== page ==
Technology

Youtube is affecting TV viewing in the US















MUMBAI: Few vehicles are as effective at reaching large segments of the population as television, a fact that has established it as the favored medium for advertisers in many product categories. For as long as that has been the case, however, TV networks and advertisers have been fearful of emerging competitors and technologies that threaten their route into consumers’ minds.


From the remote control to the Digital Video Recorder (DVR), there have long been predictions that live TV and its embedded advertisements were going to be adversely affected by consumers’ ability to bypass commercials. More recently, a different kind of threat has emerged from social networking video site YouTube.

 

Recent research by Harris Interactive uggests that this fear may indeed be warranted. Over four in 10 (42 per cent) online US adults say they have watched a video at YouTube, and 14 per cent say they visit the site frequently. Almost one in three (32 per cent) of these frequent YouTube users say that they are watching less TV as a result of the time they spend there.


However, YouTube has its own set of challenges as it tries to monetise the viewer traffic it has amassed. If YouTube is considering airing ads before its videos, they may be advised to halt that thinking. 73 per cent of frequent YouTube users say that they would visit the site less if it started including short video ads before every clip.


These are just some of the results of a recent Harris Poll of 2,309 US adults (ages 18 and older), of whom 363 are frequent YouTube viewers, conducted online by Harris Interactive from 12-18 December 2006.

 

Of all frequent YouTube users, two-thirds (66 per cent) claim that they are sacrificing other activities when on YouTube. Although their visits to the site are most likely to have been at the expense of visiting other websites (36 per cent), time spent watching TV is next most likely to have taken a hit (32 per cent).


YouTube also cuts into email and other online social networking (20 per cent), work/homework (19 per cent), playing video games (15 per cent), watching DVDs (12 per cent) and even spending time with friends and family in person (12 per cent).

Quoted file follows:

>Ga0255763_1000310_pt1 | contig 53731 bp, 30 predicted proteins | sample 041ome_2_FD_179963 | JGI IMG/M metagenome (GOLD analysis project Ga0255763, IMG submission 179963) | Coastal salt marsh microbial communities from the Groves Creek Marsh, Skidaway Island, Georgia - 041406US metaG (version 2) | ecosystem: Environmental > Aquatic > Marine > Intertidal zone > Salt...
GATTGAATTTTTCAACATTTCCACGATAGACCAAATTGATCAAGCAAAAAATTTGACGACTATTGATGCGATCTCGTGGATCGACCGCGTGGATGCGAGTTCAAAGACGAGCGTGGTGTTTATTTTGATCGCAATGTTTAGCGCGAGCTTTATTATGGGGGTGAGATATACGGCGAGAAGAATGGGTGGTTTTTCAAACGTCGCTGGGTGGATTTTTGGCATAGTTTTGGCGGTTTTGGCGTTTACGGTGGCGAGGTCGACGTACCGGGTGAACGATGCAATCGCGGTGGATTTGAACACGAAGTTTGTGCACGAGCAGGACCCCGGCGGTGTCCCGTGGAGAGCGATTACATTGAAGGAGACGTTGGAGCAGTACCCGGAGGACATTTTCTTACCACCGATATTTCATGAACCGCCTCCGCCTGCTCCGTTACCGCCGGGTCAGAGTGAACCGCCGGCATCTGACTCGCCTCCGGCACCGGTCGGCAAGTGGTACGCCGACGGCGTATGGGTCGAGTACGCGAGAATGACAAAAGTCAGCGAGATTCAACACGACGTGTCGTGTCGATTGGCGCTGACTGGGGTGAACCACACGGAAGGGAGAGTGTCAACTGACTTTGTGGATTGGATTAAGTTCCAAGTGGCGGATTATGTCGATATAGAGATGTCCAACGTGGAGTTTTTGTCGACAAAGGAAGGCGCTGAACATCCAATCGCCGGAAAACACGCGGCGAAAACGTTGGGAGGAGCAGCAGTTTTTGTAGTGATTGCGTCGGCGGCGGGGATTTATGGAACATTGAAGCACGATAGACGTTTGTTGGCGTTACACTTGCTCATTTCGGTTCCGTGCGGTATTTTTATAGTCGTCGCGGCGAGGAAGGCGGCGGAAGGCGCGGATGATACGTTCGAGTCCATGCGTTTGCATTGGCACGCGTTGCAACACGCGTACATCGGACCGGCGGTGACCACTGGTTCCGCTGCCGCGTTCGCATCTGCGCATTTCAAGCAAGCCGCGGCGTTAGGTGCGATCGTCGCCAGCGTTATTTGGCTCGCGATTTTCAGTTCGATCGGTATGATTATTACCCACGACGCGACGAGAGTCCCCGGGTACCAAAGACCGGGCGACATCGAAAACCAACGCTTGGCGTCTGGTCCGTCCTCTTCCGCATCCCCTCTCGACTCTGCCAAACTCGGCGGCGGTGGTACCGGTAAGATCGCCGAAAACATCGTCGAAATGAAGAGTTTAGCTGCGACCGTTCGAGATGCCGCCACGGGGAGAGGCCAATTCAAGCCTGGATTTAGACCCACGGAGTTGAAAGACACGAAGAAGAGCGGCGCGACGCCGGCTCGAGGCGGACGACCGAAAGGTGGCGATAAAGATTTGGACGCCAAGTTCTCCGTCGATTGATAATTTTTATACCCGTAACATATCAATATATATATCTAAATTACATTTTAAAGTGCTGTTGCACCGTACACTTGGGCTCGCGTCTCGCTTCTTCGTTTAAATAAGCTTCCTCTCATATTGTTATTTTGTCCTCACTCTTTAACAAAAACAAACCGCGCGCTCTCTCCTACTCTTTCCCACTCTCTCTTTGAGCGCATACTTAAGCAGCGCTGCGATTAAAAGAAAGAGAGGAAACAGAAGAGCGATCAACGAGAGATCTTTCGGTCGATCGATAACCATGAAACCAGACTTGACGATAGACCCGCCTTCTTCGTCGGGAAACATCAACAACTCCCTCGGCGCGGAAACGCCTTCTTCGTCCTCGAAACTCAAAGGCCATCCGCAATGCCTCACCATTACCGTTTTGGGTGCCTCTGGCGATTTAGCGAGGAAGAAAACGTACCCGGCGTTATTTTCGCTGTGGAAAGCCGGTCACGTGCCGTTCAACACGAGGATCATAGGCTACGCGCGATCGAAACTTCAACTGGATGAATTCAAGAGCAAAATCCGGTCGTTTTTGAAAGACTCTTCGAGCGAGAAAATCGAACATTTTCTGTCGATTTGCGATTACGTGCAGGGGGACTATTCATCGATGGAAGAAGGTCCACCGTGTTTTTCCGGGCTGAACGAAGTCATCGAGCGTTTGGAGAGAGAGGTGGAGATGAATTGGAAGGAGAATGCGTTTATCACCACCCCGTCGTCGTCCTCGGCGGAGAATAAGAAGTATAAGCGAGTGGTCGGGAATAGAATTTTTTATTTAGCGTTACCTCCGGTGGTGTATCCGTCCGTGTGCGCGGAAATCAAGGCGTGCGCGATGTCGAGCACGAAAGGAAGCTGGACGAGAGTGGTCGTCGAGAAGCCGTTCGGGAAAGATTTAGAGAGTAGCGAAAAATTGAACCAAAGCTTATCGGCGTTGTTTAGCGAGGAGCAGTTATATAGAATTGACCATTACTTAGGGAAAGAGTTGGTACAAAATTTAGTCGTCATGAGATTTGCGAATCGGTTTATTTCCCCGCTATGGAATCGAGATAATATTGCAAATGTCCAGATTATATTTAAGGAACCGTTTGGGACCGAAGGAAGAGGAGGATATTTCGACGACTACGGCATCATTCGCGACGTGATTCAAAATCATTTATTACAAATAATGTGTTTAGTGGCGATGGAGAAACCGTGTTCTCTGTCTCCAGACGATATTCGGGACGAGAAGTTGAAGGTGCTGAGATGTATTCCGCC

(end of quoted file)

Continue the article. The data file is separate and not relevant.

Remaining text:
Further compounding the problem for the TV and advertising, YouTube usage is greatest among the group already hardest to reach through television advertising: young males. Over three-quarters (76 per cent) of 18 to 24 year old males say they have watched a video at YouTube, and 41 per cent visit YouTube frequently.


Harris Interactive’s Media & Entertainment Practice senior research manager Aongus Burke says, "We know from some of our other data on teens that YouTube is just as popular with them as it is with young adults. It has really emerged as a major force in, and problem for, the traditional entertainment industry. Not only is YouTube using a lot of their own content to steal the eyeballs they want the most, the site has provided a launching pad to wholly new forms of user-generated video entertainment that are gaining popularity quickly."


However, YouTube faces challenges of its own as it tries to cash in on the house that it has built. When asked if the inclusion of short commercials before every clip would change how often they will visit YouTube, nearly three-quarters of adults who frequently visit the site say they would visit it a lot (31 per cent) or a little (42 per cent) less often as a result.


Burke adds, "To be fair as far as we know, YouTube has never publicly said that they are considering including short commercials before the clips on their site. However, we wanted to see how much resistance there would be at that extreme. Apparently, there is a lot."


Indeed, in the last year, TV networks have successfully experimented with airing of TV episodes with commercials on their websites. Nearly as many online adults (41 per cent) say they have watched a video at a TV network website as they have at YouTube (42 per cent). It seems like TV networks can get away with advertising more easily.


Burke further says, "Indeed, we have seen in previous data that consumers as a rule are not averse to watching commercials online in order to catch an episode of a TV show they would otherwise miss. Yet those who are accustomed to finding and watching everything for free at YouTube may have developed a very different set of expectations for the site."

 

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